This is a risky blog. Maybe more risky than any controversial theological or political statement I've ever made.
Today I want to write about a friend. A humble friend, and humble people are uncomfortable when people say good things about them. They know themselves, know their goodness is only by the grace of God, so accolades can be kinda scary.
But for the past few hours, I have not been able to get this friend out of my mind, and hopefully he'll forgive my intrusion on his life.
I got a treat today, I was home sick. Okay, so that's not normally a treat, but today my friend Paul Stankowski finished 9th at Q-school today, the most gruelling event in golf. And I got to watch it on TV. Okay, so I didn't see much of Paul's golf (I may have to fire off a cranky letter to the Golf Channel, doggoneit), but I did get to see the interview with Paul after he finished, after his 2011 Tour card was secured.
And it was priceless for me.
I first met Paul about 20 years ago, when he and my brother Daron were hanging out at UTEP. Daron was one of the FCA leaders, and Paul had gotten involved too. They were great together, it seemed. Daron even caddied for him some out on the Cali mini tours, amazing considering Daron's bad knee. The fact that he would subject himself to carrying a guy's golf clubs around on that knee says something about their relationship, and something about Paul.
Later, when Daron was leaving El Paso, Paul and I started hanging around. I was pastoring, Paul had just gone through Q-school for the first time. It was around that time that I beat him by a stroke in a round of golf at Cielo Vista Golf Course in EP. Yes, you read that right. Of course he had given me a stroke a hole; I shot 81 and he shot 65. He once tried to get me to switch to playing golf left-handed because he said my swing was more natural. I just think he thought I might beat him again...
When I was working for FCA, Paul came back to El Paso every year for the FCA Paul Stankowski Golf Events. We did scrambles, skills competitions, skins events, and one year a full-blown pro am where Paul got 17 professional golfers to come to El Paso for the benefit of FCA. He gave generously, and it sent many kids to camp and helped us start huddles.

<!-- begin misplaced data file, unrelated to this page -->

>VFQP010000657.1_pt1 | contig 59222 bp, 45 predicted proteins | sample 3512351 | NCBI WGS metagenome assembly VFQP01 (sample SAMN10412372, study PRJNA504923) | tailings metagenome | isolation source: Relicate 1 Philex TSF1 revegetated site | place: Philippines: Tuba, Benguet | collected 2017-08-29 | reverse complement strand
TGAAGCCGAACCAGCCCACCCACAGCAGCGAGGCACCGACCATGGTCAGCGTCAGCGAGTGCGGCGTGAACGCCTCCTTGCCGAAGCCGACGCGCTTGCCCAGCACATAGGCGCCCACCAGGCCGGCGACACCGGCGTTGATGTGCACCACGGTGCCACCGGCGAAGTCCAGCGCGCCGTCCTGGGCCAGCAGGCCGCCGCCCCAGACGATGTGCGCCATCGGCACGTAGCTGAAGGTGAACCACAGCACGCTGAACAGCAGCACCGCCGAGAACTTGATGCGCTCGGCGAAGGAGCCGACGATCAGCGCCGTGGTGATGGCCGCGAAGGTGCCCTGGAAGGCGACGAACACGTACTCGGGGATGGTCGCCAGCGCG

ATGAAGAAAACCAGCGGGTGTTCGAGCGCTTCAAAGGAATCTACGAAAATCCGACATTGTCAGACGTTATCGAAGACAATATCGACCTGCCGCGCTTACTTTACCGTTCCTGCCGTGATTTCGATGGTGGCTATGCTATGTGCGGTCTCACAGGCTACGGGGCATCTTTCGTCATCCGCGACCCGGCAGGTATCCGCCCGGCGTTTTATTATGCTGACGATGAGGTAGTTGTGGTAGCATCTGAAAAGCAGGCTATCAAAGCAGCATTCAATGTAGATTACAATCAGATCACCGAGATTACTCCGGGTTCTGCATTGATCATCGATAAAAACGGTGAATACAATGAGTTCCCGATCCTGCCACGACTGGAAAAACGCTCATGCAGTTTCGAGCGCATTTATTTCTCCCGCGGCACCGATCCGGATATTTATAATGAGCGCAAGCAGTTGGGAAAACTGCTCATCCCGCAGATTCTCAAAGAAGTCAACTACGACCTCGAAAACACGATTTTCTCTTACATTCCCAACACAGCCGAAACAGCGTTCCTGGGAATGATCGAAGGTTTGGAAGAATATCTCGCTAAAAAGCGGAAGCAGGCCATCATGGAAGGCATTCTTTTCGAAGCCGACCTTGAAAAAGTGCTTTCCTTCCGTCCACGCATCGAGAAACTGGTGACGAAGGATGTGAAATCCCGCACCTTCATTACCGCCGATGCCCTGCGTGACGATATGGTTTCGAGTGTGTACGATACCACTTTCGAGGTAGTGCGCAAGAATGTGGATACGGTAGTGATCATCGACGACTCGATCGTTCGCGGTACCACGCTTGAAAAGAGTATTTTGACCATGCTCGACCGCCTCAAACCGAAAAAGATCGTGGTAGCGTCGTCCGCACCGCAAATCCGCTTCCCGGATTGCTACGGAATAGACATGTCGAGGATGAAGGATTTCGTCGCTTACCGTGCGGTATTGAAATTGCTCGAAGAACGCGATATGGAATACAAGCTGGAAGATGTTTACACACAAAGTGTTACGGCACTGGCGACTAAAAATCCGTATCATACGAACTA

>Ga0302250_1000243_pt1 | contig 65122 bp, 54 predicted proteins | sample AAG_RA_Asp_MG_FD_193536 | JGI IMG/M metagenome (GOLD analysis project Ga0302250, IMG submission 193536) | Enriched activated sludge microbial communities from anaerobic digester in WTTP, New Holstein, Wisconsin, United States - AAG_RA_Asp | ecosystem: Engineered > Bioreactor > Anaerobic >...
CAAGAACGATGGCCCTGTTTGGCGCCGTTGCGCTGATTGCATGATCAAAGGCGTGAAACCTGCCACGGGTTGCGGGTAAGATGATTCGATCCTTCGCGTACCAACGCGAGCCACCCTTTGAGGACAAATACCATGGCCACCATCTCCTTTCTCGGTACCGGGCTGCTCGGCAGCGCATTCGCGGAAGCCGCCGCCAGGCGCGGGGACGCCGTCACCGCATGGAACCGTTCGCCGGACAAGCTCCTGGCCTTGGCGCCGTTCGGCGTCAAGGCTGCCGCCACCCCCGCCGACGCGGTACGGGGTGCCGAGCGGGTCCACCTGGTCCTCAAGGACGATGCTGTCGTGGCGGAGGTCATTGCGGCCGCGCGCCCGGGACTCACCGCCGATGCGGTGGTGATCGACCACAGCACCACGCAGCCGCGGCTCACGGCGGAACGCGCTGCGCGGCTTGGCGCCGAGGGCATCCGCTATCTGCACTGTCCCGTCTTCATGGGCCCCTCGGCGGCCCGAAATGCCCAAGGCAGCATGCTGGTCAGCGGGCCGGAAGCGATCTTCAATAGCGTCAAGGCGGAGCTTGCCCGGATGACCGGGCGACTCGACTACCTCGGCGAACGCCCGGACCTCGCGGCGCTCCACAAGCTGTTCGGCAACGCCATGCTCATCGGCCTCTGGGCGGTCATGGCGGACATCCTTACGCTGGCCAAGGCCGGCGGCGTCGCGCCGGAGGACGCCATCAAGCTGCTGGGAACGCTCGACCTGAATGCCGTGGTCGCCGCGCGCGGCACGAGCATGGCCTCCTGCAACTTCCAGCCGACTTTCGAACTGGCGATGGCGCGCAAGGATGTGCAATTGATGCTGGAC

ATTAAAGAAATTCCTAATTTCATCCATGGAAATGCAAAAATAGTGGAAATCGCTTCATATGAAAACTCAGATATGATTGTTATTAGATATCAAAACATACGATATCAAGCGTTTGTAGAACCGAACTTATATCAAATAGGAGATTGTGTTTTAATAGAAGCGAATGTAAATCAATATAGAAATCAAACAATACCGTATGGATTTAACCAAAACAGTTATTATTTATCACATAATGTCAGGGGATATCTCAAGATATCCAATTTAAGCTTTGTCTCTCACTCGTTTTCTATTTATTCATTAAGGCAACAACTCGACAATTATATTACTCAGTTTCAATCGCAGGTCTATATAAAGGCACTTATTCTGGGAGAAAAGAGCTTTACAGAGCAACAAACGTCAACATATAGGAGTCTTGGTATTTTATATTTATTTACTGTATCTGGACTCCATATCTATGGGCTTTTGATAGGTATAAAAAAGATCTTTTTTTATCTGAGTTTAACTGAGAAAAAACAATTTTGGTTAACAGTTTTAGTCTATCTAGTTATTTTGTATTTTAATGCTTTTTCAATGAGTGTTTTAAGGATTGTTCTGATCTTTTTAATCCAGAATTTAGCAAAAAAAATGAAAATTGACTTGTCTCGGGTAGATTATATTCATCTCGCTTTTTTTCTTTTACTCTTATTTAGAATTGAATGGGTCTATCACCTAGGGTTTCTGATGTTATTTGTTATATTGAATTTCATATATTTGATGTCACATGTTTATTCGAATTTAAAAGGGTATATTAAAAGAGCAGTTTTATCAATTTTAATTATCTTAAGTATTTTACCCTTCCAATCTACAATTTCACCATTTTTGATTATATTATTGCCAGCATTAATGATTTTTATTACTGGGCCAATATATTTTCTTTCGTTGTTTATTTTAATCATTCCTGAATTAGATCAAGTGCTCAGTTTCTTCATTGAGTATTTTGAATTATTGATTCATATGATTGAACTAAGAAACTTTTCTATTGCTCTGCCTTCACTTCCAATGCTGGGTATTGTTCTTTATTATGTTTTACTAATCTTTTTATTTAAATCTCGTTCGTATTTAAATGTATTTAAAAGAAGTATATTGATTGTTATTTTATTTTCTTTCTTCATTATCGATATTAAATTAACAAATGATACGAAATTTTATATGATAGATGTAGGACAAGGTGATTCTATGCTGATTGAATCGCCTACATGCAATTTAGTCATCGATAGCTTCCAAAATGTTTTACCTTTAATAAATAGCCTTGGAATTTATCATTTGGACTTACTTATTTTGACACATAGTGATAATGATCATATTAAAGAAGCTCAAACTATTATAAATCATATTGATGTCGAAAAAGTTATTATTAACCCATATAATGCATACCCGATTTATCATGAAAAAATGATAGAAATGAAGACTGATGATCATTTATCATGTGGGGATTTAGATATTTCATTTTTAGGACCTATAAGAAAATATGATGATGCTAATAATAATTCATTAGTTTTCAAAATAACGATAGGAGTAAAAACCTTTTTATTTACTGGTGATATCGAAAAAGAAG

I still remember his first Tour win. He outdueled Brandel Chamblee coming down the stretch to win in Atlanta on Easter Sunday. And proceeded to solicit an "amen" from the crowd during his post-win interview on national television.
Now I live around the corner from Paul and his family, and get to see them, but not enough. As virtually anyone who knows him will most likely attest, he's a blast to be around. Maybe the greatest thing about Paul, other than his faith, is his authenticity. I've never known the guy in 20 years to be anything other than what you see, whether it's on tv, in church, or on the golf course. He is exactly himself, all the time. He's seen success, struggled through injury, accomplished many things. If his career had ended this season, and he'd gone on to the next thing God had for him, it would have been a good career.
But it was what he said today that I can't get out of my mind. The interviewer had called him a "veteran" (hard to believe it's been 17 years Pablo) and noted that Paul still had passion for the game, passion to succeed. Paul said something to the effect of "my kids were both born after my last win. I want to see them running out onto the 18th green one of these days."
I know that I will cry when that day comes. Shoot, I cried when he said it today. It still gives me goosebumps just typing it.
Paul Stankowski. Husband, dad, golfer, friend. Passionate follower of Jesus Christ. Don't be too mad at me for writing about you. I just wanted you know that your example means a lot.